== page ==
Advice on eating fish while pregnant has flip-flopped over the years. Now, a new study suggests that the benefit of eating fish in moderation during pregnancy outweighs the risk.
Fish is a major source of omega-3 fatty acids, which are important for a developing fetus. But some fish -- such as swordfish, shark and mackerel -- can contain high levels of mercury, which can cause neuro...
Taking higher doses of vitamin D during pregnancy doesn't appear to offer any protection against asthma in children, a new study finds.
The study, a follow-up to one done three years ago, looked at 6-year-old children whose mothers had taken extra vitamin D while they were pregnant. The hope was that taking extra vitamin D when the baby's lungs are developing during pregnancy might p...
Gaining too much weight during pregnancy can lead to unhealthy post-pregnancy weight for moms, and a higher risk of obesity and related conditions in their children. But not gaining enough weight has consequences, too.
Historical studies on children born during times of famine show they have twice the risk as the general population of developing schizophrenia and other mental illnesse...
Could following a Mediterranean diet during pregnancy help head off gestational diabetes and excess weight gain?
A British study says the answer is yes.
But the researchers added that the eating regimen -- which is high in vegetables, fruits, whole grains, beans, nuts, seeds and olive oil -- does not reduce the overall risk of complications for mother and baby.
Omega-3 fatty acids, found in foods including fatty fish and flaxseed, may be best known for their link to heart health, but they're also vital for pregnant women and their babies.
These important nutrients have been linked to a reduced risk for depression for mom and a better birth weight for baby along with improved development and brain function, and possibly asthma prevention. Wh...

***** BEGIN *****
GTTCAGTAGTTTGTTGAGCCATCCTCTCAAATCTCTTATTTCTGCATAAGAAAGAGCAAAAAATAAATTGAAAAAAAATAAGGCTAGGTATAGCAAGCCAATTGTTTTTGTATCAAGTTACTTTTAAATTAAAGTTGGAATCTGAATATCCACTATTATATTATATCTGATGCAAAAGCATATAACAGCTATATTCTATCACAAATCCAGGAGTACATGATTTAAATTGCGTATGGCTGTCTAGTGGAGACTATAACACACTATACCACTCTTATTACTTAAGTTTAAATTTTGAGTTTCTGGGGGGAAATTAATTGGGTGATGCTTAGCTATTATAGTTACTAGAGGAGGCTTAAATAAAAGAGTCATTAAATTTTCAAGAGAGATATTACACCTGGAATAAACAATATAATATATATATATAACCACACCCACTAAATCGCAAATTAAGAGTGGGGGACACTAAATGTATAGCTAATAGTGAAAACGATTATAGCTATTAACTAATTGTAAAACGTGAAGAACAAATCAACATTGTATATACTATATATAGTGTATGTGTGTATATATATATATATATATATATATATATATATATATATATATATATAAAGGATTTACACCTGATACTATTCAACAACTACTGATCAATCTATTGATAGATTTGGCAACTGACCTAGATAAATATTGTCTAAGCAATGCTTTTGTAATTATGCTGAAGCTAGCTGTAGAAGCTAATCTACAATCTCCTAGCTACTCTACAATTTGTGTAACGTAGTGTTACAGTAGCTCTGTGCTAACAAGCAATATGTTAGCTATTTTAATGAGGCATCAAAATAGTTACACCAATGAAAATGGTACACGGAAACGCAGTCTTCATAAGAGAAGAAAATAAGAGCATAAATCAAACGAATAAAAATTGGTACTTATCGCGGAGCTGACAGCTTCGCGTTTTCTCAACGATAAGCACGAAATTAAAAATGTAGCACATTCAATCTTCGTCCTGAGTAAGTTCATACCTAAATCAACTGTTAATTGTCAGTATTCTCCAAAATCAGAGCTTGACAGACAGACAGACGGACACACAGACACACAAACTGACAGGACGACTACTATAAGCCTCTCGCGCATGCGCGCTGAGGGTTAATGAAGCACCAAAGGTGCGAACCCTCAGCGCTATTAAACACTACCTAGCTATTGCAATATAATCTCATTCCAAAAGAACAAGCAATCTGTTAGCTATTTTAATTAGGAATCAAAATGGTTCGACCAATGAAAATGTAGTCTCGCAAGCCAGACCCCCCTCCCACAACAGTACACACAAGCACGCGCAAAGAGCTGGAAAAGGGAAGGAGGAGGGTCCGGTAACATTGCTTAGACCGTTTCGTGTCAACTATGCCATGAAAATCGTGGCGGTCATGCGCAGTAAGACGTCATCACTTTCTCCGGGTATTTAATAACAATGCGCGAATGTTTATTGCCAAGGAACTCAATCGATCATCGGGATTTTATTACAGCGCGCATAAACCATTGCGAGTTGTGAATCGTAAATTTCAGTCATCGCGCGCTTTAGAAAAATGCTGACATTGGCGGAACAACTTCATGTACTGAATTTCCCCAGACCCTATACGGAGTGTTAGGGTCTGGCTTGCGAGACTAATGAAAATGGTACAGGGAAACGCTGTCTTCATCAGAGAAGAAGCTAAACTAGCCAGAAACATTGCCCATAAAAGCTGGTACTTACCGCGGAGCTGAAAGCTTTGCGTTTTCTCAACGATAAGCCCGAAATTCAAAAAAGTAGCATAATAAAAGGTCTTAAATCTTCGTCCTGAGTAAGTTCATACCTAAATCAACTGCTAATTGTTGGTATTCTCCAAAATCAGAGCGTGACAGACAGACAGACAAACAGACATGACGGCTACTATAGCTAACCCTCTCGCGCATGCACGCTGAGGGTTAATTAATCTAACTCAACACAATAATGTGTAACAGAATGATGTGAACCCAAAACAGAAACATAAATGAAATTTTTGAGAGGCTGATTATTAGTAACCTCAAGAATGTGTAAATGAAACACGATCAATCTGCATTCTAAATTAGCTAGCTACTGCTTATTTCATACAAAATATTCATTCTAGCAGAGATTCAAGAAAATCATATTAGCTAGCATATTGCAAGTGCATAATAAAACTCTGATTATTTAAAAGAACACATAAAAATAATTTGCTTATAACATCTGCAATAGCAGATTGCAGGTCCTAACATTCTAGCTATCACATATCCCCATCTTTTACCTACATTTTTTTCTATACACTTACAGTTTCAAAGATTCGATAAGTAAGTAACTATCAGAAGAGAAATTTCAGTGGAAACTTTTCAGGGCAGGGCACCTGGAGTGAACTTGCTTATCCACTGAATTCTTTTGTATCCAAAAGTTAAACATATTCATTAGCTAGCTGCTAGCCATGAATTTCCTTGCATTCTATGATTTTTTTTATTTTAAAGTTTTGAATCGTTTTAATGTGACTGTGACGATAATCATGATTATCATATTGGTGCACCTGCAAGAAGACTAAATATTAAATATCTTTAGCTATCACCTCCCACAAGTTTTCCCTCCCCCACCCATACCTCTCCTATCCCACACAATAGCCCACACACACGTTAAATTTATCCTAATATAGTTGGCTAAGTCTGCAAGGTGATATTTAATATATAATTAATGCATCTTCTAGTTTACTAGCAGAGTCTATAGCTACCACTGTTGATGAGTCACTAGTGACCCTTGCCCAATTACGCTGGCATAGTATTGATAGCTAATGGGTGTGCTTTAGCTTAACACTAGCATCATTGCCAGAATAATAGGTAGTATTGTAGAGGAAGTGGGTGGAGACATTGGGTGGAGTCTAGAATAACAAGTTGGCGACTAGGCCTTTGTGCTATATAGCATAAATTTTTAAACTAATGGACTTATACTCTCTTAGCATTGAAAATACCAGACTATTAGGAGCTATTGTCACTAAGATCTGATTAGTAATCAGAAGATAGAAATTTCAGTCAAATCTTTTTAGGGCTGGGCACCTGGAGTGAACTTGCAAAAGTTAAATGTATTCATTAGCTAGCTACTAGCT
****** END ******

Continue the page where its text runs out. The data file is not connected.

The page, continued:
Taking fish oil supplements during pregnancy might translate into healthier growth in children during their first six years of life, a new study suggests.
"This study highlights the fact that in utero exposure can have a profound effect on the fetus that lasts through childhood," said Dr. Jennifer Wu, an obstetrician-gynecologist from Lenox Hill Hospital in New York City.
For pregnant women who are vitamin D-deficient, vitamin supplements won't improve the growth of their fetus or infant, Canadian researchers report.
The study was done in Bangladesh, where vitamin D deficiency is common among women of reproductive age, and where 30 percent of newborns are small and the growth of 36 percent of infants under 5 is stunted.
If you love fish and you're pregnant, new research suggests eating lots of it might help you avoid delivering your baby too soon.
The researchers found that women who had the lowest levels of fatty acids from fish during their first and second trimester were 10 times more likely to have a preterm birth than women who had the highest levels of those fatty acids.